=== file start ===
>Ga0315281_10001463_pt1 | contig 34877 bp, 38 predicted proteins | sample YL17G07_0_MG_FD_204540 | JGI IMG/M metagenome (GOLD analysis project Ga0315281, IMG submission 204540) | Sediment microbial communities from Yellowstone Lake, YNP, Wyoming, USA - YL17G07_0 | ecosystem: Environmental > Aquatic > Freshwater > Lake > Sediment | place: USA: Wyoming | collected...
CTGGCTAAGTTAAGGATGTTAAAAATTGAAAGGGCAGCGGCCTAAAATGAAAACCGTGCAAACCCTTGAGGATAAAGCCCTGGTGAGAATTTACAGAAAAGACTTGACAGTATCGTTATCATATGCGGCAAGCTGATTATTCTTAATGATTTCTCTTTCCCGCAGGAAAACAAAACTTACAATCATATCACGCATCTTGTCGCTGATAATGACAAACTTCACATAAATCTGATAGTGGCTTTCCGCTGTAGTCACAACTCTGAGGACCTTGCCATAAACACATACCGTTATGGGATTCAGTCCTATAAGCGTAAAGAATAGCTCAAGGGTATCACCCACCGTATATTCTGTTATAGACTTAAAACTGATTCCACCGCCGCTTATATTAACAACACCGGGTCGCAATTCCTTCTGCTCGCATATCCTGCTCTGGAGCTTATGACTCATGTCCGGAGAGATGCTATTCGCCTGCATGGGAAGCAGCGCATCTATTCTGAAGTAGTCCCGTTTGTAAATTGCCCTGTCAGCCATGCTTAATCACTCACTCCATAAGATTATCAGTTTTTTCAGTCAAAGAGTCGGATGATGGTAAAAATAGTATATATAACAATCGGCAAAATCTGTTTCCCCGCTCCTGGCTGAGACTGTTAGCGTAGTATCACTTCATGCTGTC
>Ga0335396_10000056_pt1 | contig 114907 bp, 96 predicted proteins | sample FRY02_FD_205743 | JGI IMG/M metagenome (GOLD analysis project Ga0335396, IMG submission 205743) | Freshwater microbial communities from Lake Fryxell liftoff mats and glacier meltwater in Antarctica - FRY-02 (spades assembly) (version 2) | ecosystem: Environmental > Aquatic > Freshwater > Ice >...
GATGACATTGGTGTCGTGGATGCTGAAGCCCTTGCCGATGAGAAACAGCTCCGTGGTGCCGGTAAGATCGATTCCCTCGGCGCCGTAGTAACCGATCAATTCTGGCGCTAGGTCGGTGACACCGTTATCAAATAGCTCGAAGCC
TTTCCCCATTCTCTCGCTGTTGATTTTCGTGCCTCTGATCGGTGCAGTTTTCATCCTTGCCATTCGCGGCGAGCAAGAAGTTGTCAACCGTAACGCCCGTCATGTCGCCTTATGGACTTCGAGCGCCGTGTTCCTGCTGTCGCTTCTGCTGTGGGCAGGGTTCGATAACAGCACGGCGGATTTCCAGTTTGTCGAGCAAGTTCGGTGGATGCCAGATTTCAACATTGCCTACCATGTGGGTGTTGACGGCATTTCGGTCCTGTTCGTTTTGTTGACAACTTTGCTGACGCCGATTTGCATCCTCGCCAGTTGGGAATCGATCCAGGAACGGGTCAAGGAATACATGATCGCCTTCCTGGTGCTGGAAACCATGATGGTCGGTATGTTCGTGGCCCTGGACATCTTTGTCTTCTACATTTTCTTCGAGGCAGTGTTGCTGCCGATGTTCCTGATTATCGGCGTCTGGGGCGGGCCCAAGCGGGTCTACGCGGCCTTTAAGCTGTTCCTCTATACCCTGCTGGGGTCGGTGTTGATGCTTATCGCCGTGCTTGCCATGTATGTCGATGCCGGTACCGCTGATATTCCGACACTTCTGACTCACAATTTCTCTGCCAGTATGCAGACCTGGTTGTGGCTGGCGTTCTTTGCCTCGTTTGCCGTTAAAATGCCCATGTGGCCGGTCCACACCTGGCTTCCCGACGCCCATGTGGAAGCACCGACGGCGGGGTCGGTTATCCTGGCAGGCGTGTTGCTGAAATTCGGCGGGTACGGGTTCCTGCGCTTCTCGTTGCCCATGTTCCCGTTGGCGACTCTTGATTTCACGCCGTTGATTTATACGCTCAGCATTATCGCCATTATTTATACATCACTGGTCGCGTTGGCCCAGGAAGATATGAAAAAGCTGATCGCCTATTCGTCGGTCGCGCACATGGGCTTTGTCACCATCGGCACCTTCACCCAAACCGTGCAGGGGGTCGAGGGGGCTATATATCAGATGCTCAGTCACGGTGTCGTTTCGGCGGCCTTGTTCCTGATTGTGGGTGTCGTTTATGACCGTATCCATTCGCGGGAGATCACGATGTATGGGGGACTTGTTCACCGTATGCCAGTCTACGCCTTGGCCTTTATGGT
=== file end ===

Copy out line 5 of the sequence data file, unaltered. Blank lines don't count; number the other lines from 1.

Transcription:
TTTCCCCATTCTCTCGCTGTTGATTTTCGTGCCTCTGATCGGTGCAGTTTTCATCCTTGCCATTCGCGGCGAGCAAGAAGTTGTCAACCGTAACGCCCGTCATGTCGCCTTATGGACTTCGAGCGCCGTGTTCCTGCTGTCGCTTCTGCTGTGGGCAGGGTTCGATAACAGCACGGCGGATTTCCAGTTTGTCGAGCAAGTTCGGTGGATGCCAGATTTCAACATTGCCTACCATGTGGGTGTTGACGGCATTTCGGTCCTGTTCGTTTTGTTGACAACTTTGCTGACGCCGATTTGCATCCTCGCCAGTTGGGAATCGATCCAGGAACGGGTCAAGGAATACATGATCGCCTTCCTGGTGCTGGAAACCATGATGGTCGGTATGTTCGTGGCCCTGGACATCTTTGTCTTCTACATTTTCTTCGAGGCAGTGTTGCTGCCGATGTTCCTGATTATCGGCGTCTGGGGCGGGCCCAAGCGGGTCTACGCGGCCTTTAAGCTGTTCCTCTATACCCTGCTGGGGTCGGTGTTGATGCTTATCGCCGTGCTTGCCATGTATGTCGATGCCGGTACCGCTGATATTCCGACACTTCTGACTCACAATTTCTCTGCCAGTATGCAGACCTGGTTGTGGCTGGCGTTCTTTGCCTCGTTTGCCGTTAAAATGCCCATGTGGCCGGTCCACACCTGGCTTCCCGACGCCCATGTGGAAGCACCGACGGCGGGGTCGGTTATCCTGGCAGGCGTGTTGCTGAAATTCGGCGGGTACGGGTTCCTGCGCTTCTCGTTGCCCATGTTCCCGTTGGCGACTCTTGATTTCACGCCGTTGATTTATACGCTCAGCATTATCGCCATTATTTATACATCACTGGTCGCGTTGGCCCAGGAAGATATGAAAAAGCTGATCGCCTATTCGTCGGTCGCGCACATGGGCTTTGTCACCATCGGCACCTTCACCCAAACCGTGCAGGGGGTCGAGGGGGCTATATATCAGATGCTCAGTCACGGTGTCGTTTCGGCGGCCTTGTTCCTGATTGTGGGTGTCGTTTATGACCGTATCCATTCGCGGGAGATCACGATGTATGGGGGACTTGTTCACCGTATGCCAGTCTACGCCTTGGCCTTTATGGT